These spikes further the tripod's ability to create a stable base and are ideal for landscapes on uneven or slippery terrain.
You should also consider whether you need a waterproof tripod for your landscapes.
After all, incorporating water into your shots (or even photographing in inclement weather) can cause damage to some tripods.
The tripod above is not only waterproof, but it's dustproof too. It also has a built-in center column hook and monopod, as well as a handy level to help you keep those horizons straight.
What's more, this tripod is made of aluminum alloy, so it's incredibly strong for holding heavy loads.
The carrying capacity is an important factor to consider here as well. If you shoot with a large DSLR and have a long lens, you'll want a bigger tripod to carry that load effectively.
If you need a good all-around tripod that will work in a variety of shooting situations, you'll want to assess a few factors.
First, if you'll be moving around a lot, a lighter tripod like a carbon fiber variant is usually a good idea. Conversely, if you stick closer to home or the studio, a larger, heavier tripod might be more suitable.
Second, consider the height of the tripod. Some have three leg extensions; others have five or six.
Granted, as discussed above, extending the legs to their maximum isn't advised. However, if you're a tall photographer, a taller tripod is in order.
Third, you also want to think about versatility here.
For example, having a tripod that can stand tall for portraits, get you down low for low-angle shots, handle uneven terrain, and set up quickly and easily are all features to look for when buying an all-purpose tripod.
Use Your Camera Settings to Help
When you're after sharp images, there's a few things your camera can to do help your tripod get you the best results.
Using a faster shutter speed in the daytime enables you to minimize the time the shutter is open, thereby minimizing the time the camera has to shake and induce blur. This is advantageous on windy days.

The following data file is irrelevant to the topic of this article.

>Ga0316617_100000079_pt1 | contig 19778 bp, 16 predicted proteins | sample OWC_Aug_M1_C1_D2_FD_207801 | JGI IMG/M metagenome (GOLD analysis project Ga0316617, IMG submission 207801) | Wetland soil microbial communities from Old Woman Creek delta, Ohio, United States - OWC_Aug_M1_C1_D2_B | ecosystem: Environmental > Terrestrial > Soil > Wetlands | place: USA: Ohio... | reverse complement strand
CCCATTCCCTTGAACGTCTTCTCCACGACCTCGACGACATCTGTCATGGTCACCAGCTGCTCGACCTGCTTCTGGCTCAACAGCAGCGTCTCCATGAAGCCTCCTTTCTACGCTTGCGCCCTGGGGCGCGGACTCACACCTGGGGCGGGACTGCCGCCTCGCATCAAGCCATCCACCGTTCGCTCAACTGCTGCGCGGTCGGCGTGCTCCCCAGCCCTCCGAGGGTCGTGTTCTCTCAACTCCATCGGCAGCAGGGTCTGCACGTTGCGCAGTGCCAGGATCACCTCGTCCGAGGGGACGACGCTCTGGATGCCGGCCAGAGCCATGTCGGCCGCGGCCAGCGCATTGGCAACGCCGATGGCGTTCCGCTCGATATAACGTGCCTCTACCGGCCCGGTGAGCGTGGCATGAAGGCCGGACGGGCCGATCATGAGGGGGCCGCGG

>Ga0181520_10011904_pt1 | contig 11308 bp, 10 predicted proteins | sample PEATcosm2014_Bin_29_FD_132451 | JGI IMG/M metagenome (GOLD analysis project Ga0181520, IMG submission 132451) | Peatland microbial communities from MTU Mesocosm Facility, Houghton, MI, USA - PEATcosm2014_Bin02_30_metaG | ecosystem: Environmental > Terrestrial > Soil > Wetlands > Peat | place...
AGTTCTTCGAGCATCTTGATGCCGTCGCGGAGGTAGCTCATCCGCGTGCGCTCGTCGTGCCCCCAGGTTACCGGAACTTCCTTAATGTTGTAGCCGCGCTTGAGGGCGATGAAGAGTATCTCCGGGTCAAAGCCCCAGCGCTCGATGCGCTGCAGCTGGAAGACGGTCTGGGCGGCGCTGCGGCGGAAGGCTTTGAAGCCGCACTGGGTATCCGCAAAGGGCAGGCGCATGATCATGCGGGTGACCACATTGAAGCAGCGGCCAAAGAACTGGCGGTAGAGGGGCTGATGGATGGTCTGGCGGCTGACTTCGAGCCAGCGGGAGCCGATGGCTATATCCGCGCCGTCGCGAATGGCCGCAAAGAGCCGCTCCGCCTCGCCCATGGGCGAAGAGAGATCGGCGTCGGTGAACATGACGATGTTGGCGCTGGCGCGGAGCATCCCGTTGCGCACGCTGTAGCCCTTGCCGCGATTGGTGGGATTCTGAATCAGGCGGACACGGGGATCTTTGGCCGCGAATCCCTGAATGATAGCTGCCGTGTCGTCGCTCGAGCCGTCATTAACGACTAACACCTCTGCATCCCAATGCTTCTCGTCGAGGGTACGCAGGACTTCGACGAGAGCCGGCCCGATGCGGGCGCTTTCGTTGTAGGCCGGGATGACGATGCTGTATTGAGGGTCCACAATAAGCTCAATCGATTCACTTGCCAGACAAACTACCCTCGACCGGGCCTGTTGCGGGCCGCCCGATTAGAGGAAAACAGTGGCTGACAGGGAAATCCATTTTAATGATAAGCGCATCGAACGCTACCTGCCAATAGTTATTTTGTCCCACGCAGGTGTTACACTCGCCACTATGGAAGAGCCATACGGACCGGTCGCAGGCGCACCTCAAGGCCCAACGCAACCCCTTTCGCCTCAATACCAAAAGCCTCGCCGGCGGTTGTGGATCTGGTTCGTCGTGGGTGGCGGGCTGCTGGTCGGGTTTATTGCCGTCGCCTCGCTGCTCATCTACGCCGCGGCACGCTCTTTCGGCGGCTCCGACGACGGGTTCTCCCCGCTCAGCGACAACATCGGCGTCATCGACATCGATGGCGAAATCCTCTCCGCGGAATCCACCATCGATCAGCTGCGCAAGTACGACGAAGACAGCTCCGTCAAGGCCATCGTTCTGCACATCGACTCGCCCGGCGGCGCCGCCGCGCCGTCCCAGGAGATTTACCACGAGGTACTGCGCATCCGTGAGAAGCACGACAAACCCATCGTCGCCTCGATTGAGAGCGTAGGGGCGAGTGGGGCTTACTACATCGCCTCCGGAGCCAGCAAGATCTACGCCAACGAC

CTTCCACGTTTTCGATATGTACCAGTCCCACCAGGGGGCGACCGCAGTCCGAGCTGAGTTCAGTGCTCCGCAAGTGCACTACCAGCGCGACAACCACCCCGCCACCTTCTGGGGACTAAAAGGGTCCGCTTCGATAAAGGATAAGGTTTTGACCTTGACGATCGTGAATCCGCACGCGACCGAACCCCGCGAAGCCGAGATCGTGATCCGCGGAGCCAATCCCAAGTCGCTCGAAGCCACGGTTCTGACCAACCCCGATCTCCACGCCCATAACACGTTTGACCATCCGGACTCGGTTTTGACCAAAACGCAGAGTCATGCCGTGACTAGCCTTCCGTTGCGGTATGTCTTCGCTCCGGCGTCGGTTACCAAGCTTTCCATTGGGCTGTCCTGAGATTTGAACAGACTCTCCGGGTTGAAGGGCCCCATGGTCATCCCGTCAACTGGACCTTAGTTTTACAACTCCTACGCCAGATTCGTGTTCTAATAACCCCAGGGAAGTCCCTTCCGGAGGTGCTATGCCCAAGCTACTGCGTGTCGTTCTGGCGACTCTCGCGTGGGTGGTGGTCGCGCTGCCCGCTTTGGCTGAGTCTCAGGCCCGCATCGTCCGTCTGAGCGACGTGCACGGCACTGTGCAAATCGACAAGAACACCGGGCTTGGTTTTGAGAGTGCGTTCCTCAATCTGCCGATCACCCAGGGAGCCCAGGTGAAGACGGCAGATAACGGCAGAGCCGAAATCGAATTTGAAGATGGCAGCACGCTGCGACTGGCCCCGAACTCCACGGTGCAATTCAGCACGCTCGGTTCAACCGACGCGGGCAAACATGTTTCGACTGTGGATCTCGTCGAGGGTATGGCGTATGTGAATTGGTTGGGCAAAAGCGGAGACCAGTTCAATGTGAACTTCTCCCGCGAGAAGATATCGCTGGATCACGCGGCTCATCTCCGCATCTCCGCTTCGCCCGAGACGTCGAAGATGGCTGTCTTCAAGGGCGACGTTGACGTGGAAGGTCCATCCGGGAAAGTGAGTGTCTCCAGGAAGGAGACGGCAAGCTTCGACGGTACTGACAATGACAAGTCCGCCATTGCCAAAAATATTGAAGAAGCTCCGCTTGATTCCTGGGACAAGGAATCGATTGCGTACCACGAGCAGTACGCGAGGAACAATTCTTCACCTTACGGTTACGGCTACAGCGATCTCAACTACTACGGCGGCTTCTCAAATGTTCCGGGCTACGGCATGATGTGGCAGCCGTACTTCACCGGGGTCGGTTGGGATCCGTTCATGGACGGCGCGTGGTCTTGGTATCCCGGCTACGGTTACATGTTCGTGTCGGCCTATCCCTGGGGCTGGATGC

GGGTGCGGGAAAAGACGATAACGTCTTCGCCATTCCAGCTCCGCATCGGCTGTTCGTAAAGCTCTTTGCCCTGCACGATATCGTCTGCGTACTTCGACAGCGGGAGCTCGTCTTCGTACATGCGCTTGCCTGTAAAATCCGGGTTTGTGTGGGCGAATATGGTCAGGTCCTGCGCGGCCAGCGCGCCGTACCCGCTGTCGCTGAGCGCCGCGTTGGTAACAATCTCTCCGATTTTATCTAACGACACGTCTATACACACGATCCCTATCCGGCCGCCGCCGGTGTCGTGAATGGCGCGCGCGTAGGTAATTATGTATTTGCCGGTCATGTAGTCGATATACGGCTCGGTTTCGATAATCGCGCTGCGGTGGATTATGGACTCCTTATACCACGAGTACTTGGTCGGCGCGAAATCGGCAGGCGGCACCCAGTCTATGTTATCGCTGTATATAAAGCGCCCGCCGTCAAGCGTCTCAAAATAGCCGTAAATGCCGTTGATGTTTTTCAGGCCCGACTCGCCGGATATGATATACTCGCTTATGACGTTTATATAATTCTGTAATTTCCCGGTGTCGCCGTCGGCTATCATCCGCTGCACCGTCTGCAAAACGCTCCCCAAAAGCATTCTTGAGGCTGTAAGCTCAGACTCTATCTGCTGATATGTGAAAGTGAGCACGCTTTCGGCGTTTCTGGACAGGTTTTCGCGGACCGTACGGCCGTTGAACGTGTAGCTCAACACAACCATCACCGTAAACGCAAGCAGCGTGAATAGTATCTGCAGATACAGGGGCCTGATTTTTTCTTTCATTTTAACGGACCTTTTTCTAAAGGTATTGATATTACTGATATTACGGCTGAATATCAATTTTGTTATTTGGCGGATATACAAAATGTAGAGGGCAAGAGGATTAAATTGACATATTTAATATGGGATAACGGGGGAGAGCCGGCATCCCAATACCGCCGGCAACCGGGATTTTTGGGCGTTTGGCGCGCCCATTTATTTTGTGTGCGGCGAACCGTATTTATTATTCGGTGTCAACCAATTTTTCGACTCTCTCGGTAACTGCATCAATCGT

When shooting at night, if you need to speed up the shutter to avoid blurry shots, boost the ISO and/or open the aperture to let in more light, thereby allowing you to speed up the shutter as needed.
You can also use your camera's self-timer to get sharper photos.
Just the act of pressing the shutter button - even when your camera is mounted to a tripod - can cause enough vibration to reduce the sharpness of the shot.
By using your camera's self-timer, though, you can minimize those vibrations by giving the camera a few seconds before it fires the shutter.
Another setting to try is mirror lock up if you shoot with a DSLR.
When you press the shutter button, the camera's mirror lifts up to expose the sensor to light.
That movement can cause vibrations that make your images less sharp, so by locking the mirror in place, you maximize the camera's ability to take a sharp photo.
This trick is particularly helpful when you're shooting with a slow shutter speed. Engaging mirror lock up is different from one camera to the next, so check your owner's manual for instructions on how to do it. Learn more about mirror lock up in the video above by Ben McCallum.
So, there you have it! A few tricks that will help you get sharper photos when shooting with a tripod-mounted camera.
Give one (or all) of these tips a try and see just how much they can improve the quality of your photos.